In a Nutshell!

So… what did you get up to today?

Well, I spent my morning on West Sands helping a friend search for seals. Dead or alive (personally, I was hoping for the latter).

Biologist in her natural habitat, scanning for seals

I then got into the institute, imbibed around 2 litres of coffee (all the way from Cape Town, thank you SJI) and proceeded to perch on the windowsill of my third-story office to record a 2-minute synopsis of my PhD for Lars-the-guru. Because we needed the sounds of the ocean in the background, obviously. The best part about all of this is that nobody on our floor so much as batted an eyelash. The Masters students are in their final few weeks of write-ups so I’m surrounded my sleep-deprived younglings oscillating between despair and Jaffa-cake fuelled hyperactivity. I’ve never felt more sane.

Postcards from the edge…

PhD Comics is holding a competition at the moment, and the winner will get their thesis illustrated by THE Jorge Cham. But do you know how hard it is to describe your PhD topic in under 2 minutes? It’s taken me DAYS to get this right. I mean, there are seal submarines and an icy hostile ocean and little green cells and satellites and lasers involved… But then, I subscribe to the school of thought that if you can’t explain something simply, you don’t know the topic well enough to begin with. So I persevered, and this is the result:

    The love of my life is the Southern Ocean… mainly because I’m a sucker for punishment. It’s icy and hostile, and whipped by some of the strongest winds imaginable. It also experiences the highest mean wave height of all oceans. Ships get tossed around like little rubber ducks, and equipment that works everywhere else gets crunched by ice.

    It’s best to adore this ocean from a distance. As in, from deep space.

    I can learn a surprising amount about the Southern Ocean by looking at satellite-derived ocean colour. Think of it as a treasure map pointing to secret spots of biological richness. Every marine food web is based on little green cells called phytoplankton, so wherever they are, you’ll find treasure-chests overflowing with LIFE. The thing is, according to satellites, there isn’t enough phytoplankton in the Southern Ocean to make it ‘rich’.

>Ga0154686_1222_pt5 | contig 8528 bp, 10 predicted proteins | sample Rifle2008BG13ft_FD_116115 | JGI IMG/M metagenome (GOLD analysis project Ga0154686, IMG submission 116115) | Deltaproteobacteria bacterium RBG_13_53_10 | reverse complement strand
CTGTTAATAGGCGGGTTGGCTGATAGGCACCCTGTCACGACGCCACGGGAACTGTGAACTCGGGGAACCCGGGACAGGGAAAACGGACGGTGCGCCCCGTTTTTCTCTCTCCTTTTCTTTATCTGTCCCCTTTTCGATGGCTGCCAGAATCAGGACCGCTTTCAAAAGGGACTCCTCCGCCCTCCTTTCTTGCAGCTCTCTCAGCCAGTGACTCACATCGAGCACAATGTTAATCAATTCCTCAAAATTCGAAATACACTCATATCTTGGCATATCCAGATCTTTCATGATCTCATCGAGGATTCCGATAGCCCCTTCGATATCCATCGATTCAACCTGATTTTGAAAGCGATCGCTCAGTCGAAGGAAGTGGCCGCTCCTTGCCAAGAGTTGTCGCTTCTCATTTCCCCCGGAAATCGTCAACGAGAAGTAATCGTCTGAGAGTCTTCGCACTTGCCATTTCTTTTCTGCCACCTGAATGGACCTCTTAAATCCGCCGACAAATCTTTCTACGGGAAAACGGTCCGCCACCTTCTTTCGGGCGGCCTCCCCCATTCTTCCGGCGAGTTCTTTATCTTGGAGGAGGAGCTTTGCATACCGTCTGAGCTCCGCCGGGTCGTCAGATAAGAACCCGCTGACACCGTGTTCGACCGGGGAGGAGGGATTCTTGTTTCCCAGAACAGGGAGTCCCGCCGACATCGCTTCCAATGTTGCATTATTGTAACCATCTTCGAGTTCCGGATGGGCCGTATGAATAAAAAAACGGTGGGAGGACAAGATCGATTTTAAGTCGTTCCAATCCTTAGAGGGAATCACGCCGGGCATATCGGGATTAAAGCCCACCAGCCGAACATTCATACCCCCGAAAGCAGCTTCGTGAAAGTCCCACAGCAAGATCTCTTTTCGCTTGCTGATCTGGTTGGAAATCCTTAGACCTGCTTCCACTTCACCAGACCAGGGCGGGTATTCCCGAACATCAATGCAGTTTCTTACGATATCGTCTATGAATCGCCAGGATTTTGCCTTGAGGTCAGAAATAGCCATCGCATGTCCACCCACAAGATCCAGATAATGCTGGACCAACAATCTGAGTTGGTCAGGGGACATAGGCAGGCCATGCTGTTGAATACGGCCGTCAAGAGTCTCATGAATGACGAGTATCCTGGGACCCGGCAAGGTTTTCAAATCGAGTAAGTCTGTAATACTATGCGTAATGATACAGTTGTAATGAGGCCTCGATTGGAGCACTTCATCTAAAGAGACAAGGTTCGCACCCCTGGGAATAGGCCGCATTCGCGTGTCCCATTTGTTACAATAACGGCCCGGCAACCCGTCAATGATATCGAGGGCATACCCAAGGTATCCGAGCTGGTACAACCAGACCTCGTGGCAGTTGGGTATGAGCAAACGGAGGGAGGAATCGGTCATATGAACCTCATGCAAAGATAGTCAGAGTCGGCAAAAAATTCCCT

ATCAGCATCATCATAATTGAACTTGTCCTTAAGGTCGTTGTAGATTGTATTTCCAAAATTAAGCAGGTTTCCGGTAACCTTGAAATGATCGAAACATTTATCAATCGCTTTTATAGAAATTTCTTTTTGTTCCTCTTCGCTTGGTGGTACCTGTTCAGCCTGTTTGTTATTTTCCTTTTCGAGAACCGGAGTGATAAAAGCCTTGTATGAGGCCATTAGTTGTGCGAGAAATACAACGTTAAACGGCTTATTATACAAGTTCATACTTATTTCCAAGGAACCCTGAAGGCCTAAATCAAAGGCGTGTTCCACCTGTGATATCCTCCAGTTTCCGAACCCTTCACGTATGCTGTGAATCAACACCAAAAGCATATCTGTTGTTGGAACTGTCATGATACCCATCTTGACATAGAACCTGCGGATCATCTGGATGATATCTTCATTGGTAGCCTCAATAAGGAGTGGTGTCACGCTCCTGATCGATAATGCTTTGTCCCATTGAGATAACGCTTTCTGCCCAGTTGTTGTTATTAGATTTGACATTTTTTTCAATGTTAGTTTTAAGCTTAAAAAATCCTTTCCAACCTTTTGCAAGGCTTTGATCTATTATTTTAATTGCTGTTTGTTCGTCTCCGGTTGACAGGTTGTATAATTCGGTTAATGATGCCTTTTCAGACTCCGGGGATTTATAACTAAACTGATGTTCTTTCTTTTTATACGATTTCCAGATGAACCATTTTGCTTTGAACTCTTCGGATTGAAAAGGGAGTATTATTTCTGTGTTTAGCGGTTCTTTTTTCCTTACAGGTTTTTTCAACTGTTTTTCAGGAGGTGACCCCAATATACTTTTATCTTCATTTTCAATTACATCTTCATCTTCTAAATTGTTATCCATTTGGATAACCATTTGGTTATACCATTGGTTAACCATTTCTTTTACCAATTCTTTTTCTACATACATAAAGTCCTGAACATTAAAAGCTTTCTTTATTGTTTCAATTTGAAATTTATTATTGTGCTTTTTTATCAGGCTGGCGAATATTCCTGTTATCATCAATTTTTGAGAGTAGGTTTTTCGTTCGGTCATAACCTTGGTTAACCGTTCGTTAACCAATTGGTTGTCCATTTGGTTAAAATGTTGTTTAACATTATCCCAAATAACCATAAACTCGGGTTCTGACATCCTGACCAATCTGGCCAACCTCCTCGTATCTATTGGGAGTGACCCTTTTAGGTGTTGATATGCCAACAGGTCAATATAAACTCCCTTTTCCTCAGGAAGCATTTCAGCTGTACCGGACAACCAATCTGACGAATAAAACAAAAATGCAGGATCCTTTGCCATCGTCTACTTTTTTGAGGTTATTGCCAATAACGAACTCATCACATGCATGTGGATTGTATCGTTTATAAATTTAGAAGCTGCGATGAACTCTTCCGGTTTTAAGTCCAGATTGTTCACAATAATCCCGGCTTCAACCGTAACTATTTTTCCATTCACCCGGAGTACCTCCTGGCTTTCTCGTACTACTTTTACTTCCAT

And yet… a range of amazing marine mammals, like southern elephant seals, choose this ocean as their feeding grounds.

    Male elephant seals can reach 4 tons, and their relatively svelte counterparts weigh in at around 600kg. It’s these ‘skinny girls’ that interest me. Over the summer, they give birth and wean their pups without eating a morsel but their babies grow by 100 kg in 3 weeks. It’s not surprising then that the nursing mothers lose up to half their body weight over this period. What IS surprising is that they manage to pick it all up again in under 6 weeks while foraging in waters supposedly devoid of life.

    That just doesn’t sound right! And it makes me wonder what the satellites are missing. Let’s not forget that we’re using sensors in deep space to measure something that’s microscopic… inaccuracies are not implausible, but then what else aren’t we seeing about this vital global ocean?

    It’s a problem, but unique challenges tend to generate creative solutions. And this is why I get to tag post-breeding female southern elephant seals with lasers. Okay, I’m kidding, not lasers. Fluorometers which measure phytoplankton, and sensors for salinity, temperature and depth. Real-time in-the-water data.

    Basically, I have an army of free-ranging, deep-diving blubbery submarines to help me test satellite accuracy AND determine if the phytoplankton is maybe even hiding at depths that the satellites can’t see to.

    Because Science really is that awesome.

Tagged lesser-spotted ginger student
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